Wilhelm Exner Hall

The traces left behind by this versatile personality cannot be overlooked. Wilhelm Exner not only founded the Technical Museum, he also set up the modern form of the Austrian vocational school. 

As well as this, he was one of the founders of the chamber of Labour.  Above all however, this son of a railway master was one of the driving forces behind the story of the TÜV Austria to which he devoted six decades of his life.  One of his greatest accomplishments was the so-called Exner Law. This body of laws which deal with the auditing of materials proved to be very long-lived.  In effect from 1910 to 1994 they allowed non governmental businesses to carry out tests and measures and award state certificates.

An interesting side of this pioneer of technical development in Austria was his internationalism.  This former grammar school teacher and later rector for the university of agriculture also both spoke and wrote perfect English and French.  He was therefore sent as the Austrian representative to World Exhibitions in Paris and London.

The Building

With regard to the building in which the Exner Hall can be found, it was originally a factory bought by the Department of Trade in 1899.  One year later the headquarters of the bureau for the development of small enterprises was set up here and was managed by the director of the TGM Dr.Wilhelm Exner.  Then in 1909 the courtyard was extended.

Heinrich Kathrein

Even more so than the eponym of the Exner Hall, it seems that it’s creator, the architect Heinrich Kathrein, has totally been forgotten.  In 1909 he was the architect commissioned by the Industrial Development Agency to design a meeting room, which would later become known as the Wilhelm Exner Hall, as well as offices and corridors. The influence of Josef Hoffmann is apparent even in Kathrein’s preliminary designs.

What makes the construction of such a hall, built between the years 1909 and 1911, become of such architecturally historical significance today?

In the period before the first world war there was a particularly recognisable form of interior design in which the influence of Josef Hoffmann was decisive.  Since most of the offices, hotels and apartments designed in the Hoffmann-school style of architecture were either changed or destroyed over the years, the Exner Hall has a truely unique value today.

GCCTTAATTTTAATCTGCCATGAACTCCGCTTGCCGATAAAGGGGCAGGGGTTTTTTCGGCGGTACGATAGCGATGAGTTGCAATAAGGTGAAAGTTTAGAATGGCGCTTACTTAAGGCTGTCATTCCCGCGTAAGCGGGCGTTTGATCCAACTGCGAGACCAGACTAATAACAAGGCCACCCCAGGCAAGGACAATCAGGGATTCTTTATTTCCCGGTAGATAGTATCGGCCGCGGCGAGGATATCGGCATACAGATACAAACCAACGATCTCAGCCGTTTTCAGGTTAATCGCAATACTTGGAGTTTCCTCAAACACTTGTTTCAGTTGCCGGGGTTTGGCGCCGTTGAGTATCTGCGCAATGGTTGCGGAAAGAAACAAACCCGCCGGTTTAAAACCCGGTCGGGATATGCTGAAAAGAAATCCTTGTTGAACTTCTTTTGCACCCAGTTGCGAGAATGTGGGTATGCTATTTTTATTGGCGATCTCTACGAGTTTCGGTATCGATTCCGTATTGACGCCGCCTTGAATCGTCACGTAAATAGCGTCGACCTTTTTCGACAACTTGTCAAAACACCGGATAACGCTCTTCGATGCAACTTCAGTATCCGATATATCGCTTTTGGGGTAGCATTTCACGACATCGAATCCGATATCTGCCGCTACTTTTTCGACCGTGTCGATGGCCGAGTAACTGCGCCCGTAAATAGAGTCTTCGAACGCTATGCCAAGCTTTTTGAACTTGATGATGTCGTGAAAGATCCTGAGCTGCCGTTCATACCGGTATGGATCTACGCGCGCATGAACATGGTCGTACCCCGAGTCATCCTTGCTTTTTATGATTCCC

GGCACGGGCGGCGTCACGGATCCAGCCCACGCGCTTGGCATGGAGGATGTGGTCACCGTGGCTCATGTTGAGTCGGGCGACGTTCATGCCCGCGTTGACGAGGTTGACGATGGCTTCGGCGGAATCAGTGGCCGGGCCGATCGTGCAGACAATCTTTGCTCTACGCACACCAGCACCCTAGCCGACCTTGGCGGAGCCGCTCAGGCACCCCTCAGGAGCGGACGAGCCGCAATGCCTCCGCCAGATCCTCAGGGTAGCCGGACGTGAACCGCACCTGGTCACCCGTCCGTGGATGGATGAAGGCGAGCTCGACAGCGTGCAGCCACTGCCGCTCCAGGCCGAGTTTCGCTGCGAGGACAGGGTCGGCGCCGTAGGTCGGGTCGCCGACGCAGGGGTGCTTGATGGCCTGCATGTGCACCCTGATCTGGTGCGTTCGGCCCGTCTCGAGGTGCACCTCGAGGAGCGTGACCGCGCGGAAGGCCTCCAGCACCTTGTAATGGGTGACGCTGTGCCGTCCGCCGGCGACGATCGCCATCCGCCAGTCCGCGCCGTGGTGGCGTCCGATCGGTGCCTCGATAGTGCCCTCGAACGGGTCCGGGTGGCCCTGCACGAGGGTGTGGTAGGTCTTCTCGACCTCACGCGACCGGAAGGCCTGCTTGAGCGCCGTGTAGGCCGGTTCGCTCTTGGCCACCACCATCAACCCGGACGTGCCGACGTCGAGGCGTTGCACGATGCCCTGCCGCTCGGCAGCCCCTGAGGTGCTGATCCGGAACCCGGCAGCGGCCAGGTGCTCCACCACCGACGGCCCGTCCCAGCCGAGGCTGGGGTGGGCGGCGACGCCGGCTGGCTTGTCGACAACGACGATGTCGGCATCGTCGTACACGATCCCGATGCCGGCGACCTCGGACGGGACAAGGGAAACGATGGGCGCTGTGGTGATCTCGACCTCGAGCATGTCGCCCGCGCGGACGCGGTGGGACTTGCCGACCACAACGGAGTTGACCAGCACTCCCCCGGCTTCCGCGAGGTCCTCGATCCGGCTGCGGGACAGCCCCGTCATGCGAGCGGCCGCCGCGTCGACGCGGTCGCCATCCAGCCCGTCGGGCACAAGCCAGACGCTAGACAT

The Quintessential Hoffmann

Heinrich Kathrein worked well with (easily) identifiable stylistic devices, as they are typical of Josef Hoffmann: forms like the fragmentation of surfaces into even pieces are as characteristic of his work as the use of the diamond as a decorative form. Equally characteristic is his remarkable fondness for black etched wood with white splices.

Also the fabrics for upholstering as well as the lighting fixtures were carefully attuned in order to give a harmonious overall effect.

Area under exhibit and engineering

Additionally lit glass-panelled cabinets were installed in the walls of the Exner Saal as it originally served as a seat for the industrial developement office. In this way products of the industrial developement office could be displayed. It is thanks to Otto Wagner’s influence on Heinrich Kathrein that the hall was fitted with the newest technolgy available at the time.

From just after the first World War to its restoration in 1998, the Exner Hall fell into disrepair. (Mr. Landsteiner would now like to give you a few brief impressions of what the hall looked like just before its restoration)

Restoration

After many years of being forgotten and based on the instigation of the former principal, Ms. Fulton, the Exner Hall was restored and remodeled by the office of public works. This was carried out under the direction of a real estate company in which the architect Theophil Melicher assumed responsibility for the on-site building inspection. The renovation of the Exner Hall took exactly one year to complete, from March 1998 to March 1999. The estimated cost of about half a million Euro was adhered to. The task of   remodelling the stairs, cloakroom and the balcony was also suitably carried out.

Stairs, Cloakroom, Terrace

Of the original design of the staircase the double doors with linings/frames and the colourful glass windows remain. The cloakroom is to be found in front of the main entrance to the hall and dates back to 1999(?). The old renovated four-winged door still serves as the entrance into the Exner Hall today.

Just a brief note with regard to the terrace – the film-exhibition area was of course removed, the terrace was roofed in and two entrances were built out onto it.

Characteristics of the Hall

Original wooden flooring made from oak parquet is characteristic of the hall. If you take a look up you will see curved segments divided into fielded panels. Symmetry in the room is established through the careful structuring of the walls and ceilings in order to ensure a harmonious balance in the hall.